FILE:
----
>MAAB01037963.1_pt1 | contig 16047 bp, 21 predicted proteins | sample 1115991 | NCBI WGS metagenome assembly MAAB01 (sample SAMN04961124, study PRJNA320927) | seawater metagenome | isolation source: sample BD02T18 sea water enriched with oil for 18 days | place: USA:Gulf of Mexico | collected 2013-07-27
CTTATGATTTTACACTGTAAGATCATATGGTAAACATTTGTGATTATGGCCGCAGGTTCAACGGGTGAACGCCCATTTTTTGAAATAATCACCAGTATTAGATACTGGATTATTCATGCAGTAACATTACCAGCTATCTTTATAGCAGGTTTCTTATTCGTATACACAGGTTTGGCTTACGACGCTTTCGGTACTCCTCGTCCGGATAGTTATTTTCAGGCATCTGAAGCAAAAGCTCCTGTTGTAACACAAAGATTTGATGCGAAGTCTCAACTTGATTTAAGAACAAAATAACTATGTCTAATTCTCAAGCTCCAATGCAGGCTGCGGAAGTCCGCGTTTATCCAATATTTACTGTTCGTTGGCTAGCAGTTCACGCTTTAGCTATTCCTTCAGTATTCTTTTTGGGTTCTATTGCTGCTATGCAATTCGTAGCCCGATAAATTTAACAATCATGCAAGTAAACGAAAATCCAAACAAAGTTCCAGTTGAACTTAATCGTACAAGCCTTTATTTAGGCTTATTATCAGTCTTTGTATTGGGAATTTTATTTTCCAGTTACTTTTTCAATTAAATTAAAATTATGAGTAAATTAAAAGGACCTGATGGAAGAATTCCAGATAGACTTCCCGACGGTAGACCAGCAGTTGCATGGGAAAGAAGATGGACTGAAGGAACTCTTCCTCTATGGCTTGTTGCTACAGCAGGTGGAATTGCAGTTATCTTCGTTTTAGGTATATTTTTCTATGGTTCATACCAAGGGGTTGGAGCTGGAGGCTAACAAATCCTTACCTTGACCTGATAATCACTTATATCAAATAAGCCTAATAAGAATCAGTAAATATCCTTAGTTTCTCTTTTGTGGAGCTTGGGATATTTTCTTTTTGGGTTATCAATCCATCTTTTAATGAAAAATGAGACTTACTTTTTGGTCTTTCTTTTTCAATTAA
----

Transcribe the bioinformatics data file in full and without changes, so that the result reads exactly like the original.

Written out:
>MAAB01037963.1_pt1 | contig 16047 bp, 21 predicted proteins | sample 1115991 | NCBI WGS metagenome assembly MAAB01 (sample SAMN04961124, study PRJNA320927) | seawater metagenome | isolation source: sample BD02T18 sea water enriched with oil for 18 days | place: USA:Gulf of Mexico | collected 2013-07-27
CTTATGATTTTACACTGTAAGATCATATGGTAAACATTTGTGATTATGGCCGCAGGTTCAACGGGTGAACGCCCATTTTTTGAAATAATCACCAGTATTAGATACTGGATTATTCATGCAGTAACATTACCAGCTATCTTTATAGCAGGTTTCTTATTCGTATACACAGGTTTGGCTTACGACGCTTTCGGTACTCCTCGTCCGGATAGTTATTTTCAGGCATCTGAAGCAAAAGCTCCTGTTGTAACACAAAGATTTGATGCGAAGTCTCAACTTGATTTAAGAACAAAATAACTATGTCTAATTCTCAAGCTCCAATGCAGGCTGCGGAAGTCCGCGTTTATCCAATATTTACTGTTCGTTGGCTAGCAGTTCACGCTTTAGCTATTCCTTCAGTATTCTTTTTGGGTTCTATTGCTGCTATGCAATTCGTAGCCCGATAAATTTAACAATCATGCAAGTAAACGAAAATCCAAACAAAGTTCCAGTTGAACTTAATCGTACAAGCCTTTATTTAGGCTTATTATCAGTCTTTGTATTGGGAATTTTATTTTCCAGTTACTTTTTCAATTAAATTAAAATTATGAGTAAATTAAAAGGACCTGATGGAAGAATTCCAGATAGACTTCCCGACGGTAGACCAGCAGTTGCATGGGAAAGAAGATGGACTGAAGGAACTCTTCCTCTATGGCTTGTTGCTACAGCAGGTGGAATTGCAGTTATCTTCGTTTTAGGTATATTTTTCTATGGTTCATACCAAGGGGTTGGAGCTGGAGGCTAACAAATCCTTACCTTGACCTGATAATCACTTATATCAAATAAGCCTAATAAGAATCAGTAAATATCCTTAGTTTCTCTTTTGTGGAGCTTGGGATATTTTCTTTTTGGGTTATCAATCCATCTTTTAATGAAAAATGAGACTTACTTTTTGGTCTTTCTTTTTCAATTAA